First, managing the impact(s) of two years of the covid health crisis on the emotional and academic well-being of our students and school staff is critical. To be clear, it should not be a surprise to anyone that we have sustained a major hit that will require that we (our BOE, superintendent, central office and building educators) finally learn how to work collaboratively on behalf of our children. All of us should want more than just a recovery and "back to normal". Let us recall that "normal" was not especially good for too many of our students prior to the pandemic. Second, managing the precious resources in taxpayer dollars to ensure that we are spending each and every penny wisely on our facilities, staffing, and programming is the purview of the BOE. Year-to-year budgeting lacks the fiscal wisdom of an enterprise the size of the Stamford Schools. I will press our board for rigorous 5-year planning for facilities, staffing, and emerging curricula to meet projected students' needs for the future. Second, we needed a long-range plan several years ago for our buildings that included a vision of how our teachers and students would interact in those spaces. We have not been looking far enough into the future and our lack of planning shows it.
Possibly our understanding of accountability is outdated and too limiting for our current needs. My view is that all of our stakeholders within the Stamford community have a role to play and can and should be held accountable for the educational endeavor of providing a solid education to our children. Clearly, BOE members elected to that position are foremost in ensuring that our schools are carrying out our mission and providing supervision to the schools' chief officer- our superintendent. It is past the time for us to revisit and clarify what our expectations are as a community for schools and the district's performance and to codify them at the board level. The recent discovery of the lack of written curricula across several boards and superintendents shows lack of focus that should not be accepted or tolerated.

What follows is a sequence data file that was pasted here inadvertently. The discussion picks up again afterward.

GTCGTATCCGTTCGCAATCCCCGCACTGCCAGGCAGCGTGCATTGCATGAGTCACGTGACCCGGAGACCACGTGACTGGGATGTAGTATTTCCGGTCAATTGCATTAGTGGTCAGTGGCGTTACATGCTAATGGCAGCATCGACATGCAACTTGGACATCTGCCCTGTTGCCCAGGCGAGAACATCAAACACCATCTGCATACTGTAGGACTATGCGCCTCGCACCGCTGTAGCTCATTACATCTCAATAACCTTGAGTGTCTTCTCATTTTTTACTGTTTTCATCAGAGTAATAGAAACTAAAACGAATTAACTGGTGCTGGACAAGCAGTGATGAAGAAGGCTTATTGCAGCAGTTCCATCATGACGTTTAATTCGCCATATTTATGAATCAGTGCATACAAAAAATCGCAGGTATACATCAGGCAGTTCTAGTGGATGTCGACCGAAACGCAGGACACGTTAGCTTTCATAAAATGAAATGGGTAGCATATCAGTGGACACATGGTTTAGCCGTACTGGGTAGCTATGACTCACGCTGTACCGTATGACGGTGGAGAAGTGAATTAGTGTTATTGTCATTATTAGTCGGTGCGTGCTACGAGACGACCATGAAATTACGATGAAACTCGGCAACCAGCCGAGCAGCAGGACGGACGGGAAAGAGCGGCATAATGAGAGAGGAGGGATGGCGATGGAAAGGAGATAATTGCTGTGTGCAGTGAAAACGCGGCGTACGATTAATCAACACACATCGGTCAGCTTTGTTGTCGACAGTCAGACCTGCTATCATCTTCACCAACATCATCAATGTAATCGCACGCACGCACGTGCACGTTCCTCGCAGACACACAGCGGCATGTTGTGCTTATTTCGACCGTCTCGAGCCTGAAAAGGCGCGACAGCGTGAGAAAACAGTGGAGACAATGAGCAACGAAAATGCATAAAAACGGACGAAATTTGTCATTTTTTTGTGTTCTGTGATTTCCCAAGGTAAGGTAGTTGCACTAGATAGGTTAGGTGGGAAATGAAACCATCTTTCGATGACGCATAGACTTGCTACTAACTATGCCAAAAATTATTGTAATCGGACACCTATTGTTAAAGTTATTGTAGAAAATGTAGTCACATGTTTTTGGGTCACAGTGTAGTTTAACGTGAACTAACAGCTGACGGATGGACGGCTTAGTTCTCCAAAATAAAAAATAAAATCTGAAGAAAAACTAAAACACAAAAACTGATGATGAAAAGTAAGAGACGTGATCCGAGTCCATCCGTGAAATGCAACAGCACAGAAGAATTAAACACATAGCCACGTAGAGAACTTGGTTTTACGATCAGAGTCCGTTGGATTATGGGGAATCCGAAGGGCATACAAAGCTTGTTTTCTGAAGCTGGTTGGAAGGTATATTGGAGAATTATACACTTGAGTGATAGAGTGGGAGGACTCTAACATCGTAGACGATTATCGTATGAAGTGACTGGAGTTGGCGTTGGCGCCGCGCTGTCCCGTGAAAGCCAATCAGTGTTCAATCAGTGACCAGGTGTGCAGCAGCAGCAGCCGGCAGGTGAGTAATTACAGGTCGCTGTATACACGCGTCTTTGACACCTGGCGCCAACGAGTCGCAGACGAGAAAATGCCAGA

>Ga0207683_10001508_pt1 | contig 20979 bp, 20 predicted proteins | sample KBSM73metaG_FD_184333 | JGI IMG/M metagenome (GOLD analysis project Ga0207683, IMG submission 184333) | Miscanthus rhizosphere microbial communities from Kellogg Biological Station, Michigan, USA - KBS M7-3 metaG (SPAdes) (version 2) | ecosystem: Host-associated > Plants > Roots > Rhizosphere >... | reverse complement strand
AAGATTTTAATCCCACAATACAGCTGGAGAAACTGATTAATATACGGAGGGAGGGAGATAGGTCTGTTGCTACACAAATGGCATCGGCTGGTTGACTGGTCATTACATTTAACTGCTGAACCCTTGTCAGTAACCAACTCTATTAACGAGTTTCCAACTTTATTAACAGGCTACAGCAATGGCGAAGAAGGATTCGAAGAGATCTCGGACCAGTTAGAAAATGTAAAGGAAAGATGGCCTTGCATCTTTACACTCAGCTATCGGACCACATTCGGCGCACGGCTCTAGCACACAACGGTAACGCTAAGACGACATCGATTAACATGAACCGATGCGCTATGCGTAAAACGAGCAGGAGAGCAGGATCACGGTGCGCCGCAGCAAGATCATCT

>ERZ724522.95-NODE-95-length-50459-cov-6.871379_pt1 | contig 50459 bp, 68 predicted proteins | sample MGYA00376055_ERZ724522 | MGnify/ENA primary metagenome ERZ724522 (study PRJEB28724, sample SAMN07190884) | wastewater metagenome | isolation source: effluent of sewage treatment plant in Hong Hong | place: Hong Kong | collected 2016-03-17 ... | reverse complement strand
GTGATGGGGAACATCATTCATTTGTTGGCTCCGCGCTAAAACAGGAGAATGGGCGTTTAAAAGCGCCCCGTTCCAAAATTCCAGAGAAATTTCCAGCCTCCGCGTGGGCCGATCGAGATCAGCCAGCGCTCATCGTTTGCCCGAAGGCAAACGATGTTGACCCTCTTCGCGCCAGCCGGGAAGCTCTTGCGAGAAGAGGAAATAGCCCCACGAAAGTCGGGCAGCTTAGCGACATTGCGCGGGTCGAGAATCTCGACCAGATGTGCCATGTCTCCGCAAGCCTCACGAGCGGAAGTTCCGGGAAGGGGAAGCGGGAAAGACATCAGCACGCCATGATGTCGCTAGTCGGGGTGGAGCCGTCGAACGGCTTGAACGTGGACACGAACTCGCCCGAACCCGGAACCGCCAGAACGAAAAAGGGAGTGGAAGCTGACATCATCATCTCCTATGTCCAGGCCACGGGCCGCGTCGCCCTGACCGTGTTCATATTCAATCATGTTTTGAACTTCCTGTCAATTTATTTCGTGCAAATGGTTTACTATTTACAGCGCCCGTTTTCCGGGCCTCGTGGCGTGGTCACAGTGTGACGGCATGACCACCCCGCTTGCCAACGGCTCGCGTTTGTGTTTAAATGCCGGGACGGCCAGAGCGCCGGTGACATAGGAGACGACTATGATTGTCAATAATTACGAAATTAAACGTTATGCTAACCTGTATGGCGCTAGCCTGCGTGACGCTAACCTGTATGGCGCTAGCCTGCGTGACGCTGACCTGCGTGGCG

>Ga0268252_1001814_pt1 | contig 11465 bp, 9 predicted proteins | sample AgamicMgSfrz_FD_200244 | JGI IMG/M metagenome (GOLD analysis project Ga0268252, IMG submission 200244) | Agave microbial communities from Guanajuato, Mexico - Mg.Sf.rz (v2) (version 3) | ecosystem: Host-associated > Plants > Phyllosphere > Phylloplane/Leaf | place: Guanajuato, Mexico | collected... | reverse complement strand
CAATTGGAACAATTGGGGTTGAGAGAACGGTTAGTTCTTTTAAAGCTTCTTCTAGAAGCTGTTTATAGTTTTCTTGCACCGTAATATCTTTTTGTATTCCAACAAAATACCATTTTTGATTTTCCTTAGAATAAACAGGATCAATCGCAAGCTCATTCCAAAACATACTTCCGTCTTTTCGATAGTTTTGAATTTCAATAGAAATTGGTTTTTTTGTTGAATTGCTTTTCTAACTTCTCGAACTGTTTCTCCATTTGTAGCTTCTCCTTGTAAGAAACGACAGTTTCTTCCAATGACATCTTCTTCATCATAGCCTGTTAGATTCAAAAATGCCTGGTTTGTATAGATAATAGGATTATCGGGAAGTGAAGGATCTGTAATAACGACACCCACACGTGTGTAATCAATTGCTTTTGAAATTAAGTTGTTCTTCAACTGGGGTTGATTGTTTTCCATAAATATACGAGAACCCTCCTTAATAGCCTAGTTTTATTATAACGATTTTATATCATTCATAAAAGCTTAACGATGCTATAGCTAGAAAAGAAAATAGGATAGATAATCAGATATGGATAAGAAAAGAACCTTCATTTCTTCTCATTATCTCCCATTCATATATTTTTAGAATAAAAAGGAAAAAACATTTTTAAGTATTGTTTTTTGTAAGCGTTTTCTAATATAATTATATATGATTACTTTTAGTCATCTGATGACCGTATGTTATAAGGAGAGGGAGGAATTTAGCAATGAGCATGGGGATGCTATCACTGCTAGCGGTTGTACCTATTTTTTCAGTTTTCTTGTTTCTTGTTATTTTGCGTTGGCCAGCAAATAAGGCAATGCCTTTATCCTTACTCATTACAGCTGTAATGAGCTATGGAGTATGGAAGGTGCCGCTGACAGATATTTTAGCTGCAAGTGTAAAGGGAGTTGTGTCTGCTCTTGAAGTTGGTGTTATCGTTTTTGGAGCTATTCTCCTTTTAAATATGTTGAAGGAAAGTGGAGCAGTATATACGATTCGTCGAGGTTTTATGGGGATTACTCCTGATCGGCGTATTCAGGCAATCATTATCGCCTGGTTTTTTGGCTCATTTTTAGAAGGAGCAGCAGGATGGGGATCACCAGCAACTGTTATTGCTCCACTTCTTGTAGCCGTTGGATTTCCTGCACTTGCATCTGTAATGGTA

1.Build the necessary new schools. 2. Ensure the existence of a maintenance system, plan, and reporting that prevents small and urgent issues from becoming costly crises. 3. Ensure an annual review of each building's status that is formally reported to the board and transparently available to the public.
I absolutely support the Equity Policy because it simply makes sense. If we truly believe in the mission of Stamford's schools, the Equity Policy is not only the right thing to do from a business perspective; we have a moral obligation to ensure that our schools do its level best to ensure the staffing, and resources in an environment that each student knows that they are welcomed and have a clear sense of belonging in that school community. As a board member I would reach out to our superintendent, central office, building educators and most importantly to students to ascertain their thoughts, ideas, and plans that promote the inculcation of our Equity Policy.